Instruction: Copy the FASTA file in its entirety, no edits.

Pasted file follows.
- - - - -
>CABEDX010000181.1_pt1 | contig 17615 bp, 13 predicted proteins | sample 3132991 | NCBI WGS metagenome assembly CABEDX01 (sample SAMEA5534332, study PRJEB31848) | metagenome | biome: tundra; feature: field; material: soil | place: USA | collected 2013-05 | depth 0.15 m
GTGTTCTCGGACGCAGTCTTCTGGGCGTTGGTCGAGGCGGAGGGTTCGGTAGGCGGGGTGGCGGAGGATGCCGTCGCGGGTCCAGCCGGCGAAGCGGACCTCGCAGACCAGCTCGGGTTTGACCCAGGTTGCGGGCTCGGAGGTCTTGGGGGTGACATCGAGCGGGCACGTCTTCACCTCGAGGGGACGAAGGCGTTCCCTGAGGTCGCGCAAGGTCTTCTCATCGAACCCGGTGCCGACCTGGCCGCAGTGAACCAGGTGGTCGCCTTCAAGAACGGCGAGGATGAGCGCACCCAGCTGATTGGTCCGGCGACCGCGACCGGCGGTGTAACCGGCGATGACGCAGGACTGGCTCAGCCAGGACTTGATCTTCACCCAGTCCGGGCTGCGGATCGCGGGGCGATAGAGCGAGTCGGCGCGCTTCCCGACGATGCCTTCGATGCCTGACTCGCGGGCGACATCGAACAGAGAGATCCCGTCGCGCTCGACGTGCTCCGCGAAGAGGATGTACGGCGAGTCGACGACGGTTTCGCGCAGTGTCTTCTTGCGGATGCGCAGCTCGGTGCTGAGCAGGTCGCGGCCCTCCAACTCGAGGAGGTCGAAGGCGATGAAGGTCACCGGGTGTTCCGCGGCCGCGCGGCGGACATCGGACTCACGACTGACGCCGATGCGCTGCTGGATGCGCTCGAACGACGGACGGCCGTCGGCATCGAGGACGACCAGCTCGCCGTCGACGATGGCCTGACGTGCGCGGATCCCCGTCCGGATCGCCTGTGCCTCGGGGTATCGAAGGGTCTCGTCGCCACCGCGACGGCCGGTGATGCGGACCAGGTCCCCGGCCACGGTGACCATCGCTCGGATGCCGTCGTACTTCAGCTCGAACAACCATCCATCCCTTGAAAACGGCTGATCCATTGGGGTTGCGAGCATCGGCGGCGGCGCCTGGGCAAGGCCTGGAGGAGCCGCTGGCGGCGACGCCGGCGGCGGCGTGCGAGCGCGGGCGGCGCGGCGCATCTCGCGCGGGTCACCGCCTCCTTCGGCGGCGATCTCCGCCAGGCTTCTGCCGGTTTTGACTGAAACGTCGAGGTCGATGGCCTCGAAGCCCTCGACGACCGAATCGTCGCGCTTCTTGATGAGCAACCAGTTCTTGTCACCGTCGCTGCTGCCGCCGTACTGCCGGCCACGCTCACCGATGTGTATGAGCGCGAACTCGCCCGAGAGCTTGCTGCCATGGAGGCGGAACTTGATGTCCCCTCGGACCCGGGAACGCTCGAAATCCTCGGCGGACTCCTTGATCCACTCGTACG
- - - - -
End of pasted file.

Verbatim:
>CABEDX010000181.1_pt1 | contig 17615 bp, 13 predicted proteins | sample 3132991 | NCBI WGS metagenome assembly CABEDX01 (sample SAMEA5534332, study PRJEB31848) | metagenome | biome: tundra; feature: field; material: soil | place: USA | collected 2013-05 | depth 0.15 m
GTGTTCTCGGACGCAGTCTTCTGGGCGTTGGTCGAGGCGGAGGGTTCGGTAGGCGGGGTGGCGGAGGATGCCGTCGCGGGTCCAGCCGGCGAAGCGGACCTCGCAGACCAGCTCGGGTTTGACCCAGGTTGCGGGCTCGGAGGTCTTGGGGGTGACATCGAGCGGGCACGTCTTCACCTCGAGGGGACGAAGGCGTTCCCTGAGGTCGCGCAAGGTCTTCTCATCGAACCCGGTGCCGACCTGGCCGCAGTGAACCAGGTGGTCGCCTTCAAGAACGGCGAGGATGAGCGCACCCAGCTGATTGGTCCGGCGACCGCGACCGGCGGTGTAACCGGCGATGACGCAGGACTGGCTCAGCCAGGACTTGATCTTCACCCAGTCCGGGCTGCGGATCGCGGGGCGATAGAGCGAGTCGGCGCGCTTCCCGACGATGCCTTCGATGCCTGACTCGCGGGCGACATCGAACAGAGAGATCCCGTCGCGCTCGACGTGCTCCGCGAAGAGGATGTACGGCGAGTCGACGACGGTTTCGCGCAGTGTCTTCTTGCGGATGCGCAGCTCGGTGCTGAGCAGGTCGCGGCCCTCCAACTCGAGGAGGTCGAAGGCGATGAAGGTCACCGGGTGTTCCGCGGCCGCGCGGCGGACATCGGACTCACGACTGACGCCGATGCGCTGCTGGATGCGCTCGAACGACGGACGGCCGTCGGCATCGAGGACGACCAGCTCGCCGTCGACGATGGCCTGACGTGCGCGGATCCCCGTCCGGATCGCCTGTGCCTCGGGGTATCGAAGGGTCTCGTCGCCACCGCGACGGCCGGTGATGCGGACCAGGTCCCCGGCCACGGTGACCATCGCTCGGATGCCGTCGTACTTCAGCTCGAACAACCATCCATCCCTTGAAAACGGCTGATCCATTGGGGTTGCGAGCATCGGCGGCGGCGCCTGGGCAAGGCCTGGAGGAGCCGCTGGCGGCGACGCCGGCGGCGGCGTGCGAGCGCGGGCGGCGCGGCGCATCTCGCGCGGGTCACCGCCTCCTTCGGCGGCGATCTCCGCCAGGCTTCTGCCGGTTTTGACTGAAACGTCGAGGTCGATGGCCTCGAAGCCCTCGACGACCGAATCGTCGCGCTTCTTGATGAGCAACCAGTTCTTGTCACCGTCGCTGCTGCCGCCGTACTGCCGGCCACGCTCACCGATGTGTATGAGCGCGAACTCGCCCGAGAGCTTGCTGCCATGGAGGCGGAACTTGATGTCCCCTCGGACCCGGGAACGCTCGAAATCCTCGGCGGACTCCTTGATCCACTCGTACG